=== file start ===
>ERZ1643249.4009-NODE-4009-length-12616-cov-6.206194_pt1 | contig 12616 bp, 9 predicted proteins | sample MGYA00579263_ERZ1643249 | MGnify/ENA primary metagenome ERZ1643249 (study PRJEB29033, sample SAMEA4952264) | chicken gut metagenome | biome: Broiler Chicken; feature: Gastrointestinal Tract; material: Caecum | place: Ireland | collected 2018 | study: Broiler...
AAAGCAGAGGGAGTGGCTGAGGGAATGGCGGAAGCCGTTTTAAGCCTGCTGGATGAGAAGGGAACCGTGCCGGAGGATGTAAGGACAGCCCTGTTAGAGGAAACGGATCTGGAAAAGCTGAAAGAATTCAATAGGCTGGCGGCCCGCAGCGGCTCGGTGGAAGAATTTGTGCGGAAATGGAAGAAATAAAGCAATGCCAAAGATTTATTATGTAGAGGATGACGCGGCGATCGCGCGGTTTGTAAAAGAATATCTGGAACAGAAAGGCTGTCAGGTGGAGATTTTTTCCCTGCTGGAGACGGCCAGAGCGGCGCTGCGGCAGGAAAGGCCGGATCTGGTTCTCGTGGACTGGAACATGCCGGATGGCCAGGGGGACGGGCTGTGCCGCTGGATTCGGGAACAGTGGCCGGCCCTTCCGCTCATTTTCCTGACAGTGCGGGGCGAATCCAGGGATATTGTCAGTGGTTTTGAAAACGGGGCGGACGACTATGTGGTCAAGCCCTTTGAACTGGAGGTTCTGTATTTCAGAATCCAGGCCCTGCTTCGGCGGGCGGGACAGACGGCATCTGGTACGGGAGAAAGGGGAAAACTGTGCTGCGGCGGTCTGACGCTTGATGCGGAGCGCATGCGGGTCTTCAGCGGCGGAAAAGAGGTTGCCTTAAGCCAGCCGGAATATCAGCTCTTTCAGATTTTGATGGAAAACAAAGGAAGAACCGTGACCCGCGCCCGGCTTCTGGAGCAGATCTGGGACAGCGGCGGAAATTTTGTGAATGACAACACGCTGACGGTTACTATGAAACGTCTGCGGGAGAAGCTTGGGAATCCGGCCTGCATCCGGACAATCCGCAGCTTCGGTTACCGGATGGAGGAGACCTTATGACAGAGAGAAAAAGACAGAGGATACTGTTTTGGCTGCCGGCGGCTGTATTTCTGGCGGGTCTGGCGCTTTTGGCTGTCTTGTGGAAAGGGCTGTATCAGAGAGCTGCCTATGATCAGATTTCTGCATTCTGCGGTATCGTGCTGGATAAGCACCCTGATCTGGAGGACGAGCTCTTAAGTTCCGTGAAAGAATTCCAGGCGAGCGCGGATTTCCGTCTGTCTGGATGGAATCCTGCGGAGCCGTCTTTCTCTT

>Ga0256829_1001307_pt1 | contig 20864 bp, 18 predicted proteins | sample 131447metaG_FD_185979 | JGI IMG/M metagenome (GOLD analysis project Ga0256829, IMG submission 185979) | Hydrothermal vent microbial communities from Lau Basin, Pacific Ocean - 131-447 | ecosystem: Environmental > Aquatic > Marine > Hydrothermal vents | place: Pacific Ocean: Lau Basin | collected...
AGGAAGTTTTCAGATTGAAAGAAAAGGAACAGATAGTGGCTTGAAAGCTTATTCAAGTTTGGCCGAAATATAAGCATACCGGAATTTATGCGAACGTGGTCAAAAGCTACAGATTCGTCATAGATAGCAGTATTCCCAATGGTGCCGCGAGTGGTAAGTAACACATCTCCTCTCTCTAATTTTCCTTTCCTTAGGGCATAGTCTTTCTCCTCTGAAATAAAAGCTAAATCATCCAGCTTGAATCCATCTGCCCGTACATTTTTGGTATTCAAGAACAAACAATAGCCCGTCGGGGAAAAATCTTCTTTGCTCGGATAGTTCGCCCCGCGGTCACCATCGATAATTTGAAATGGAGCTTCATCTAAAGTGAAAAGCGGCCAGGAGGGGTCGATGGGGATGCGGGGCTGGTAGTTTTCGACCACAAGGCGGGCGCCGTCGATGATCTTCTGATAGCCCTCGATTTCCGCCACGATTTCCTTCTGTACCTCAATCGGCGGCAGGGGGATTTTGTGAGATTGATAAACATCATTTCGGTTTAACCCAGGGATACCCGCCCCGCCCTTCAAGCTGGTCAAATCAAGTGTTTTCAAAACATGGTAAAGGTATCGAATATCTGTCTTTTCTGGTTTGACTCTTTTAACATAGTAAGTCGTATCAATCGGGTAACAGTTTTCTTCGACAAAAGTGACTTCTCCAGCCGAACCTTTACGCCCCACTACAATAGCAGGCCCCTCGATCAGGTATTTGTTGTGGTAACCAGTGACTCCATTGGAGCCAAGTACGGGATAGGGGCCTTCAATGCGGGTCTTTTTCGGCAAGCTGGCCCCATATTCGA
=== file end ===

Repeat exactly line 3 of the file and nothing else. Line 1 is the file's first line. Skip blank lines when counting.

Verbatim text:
>Ga0256829_1001307_pt1 | contig 20864 bp, 18 predicted proteins | sample 131447metaG_FD_185979 | JGI IMG/M metagenome (GOLD analysis project Ga0256829, IMG submission 185979) | Hydrothermal vent microbial communities from Lau Basin, Pacific Ocean - 131-447 | ecosystem: Environmental > Aquatic > Marine > Hydrothermal vents | place: Pacific Ocean: Lau Basin | collected...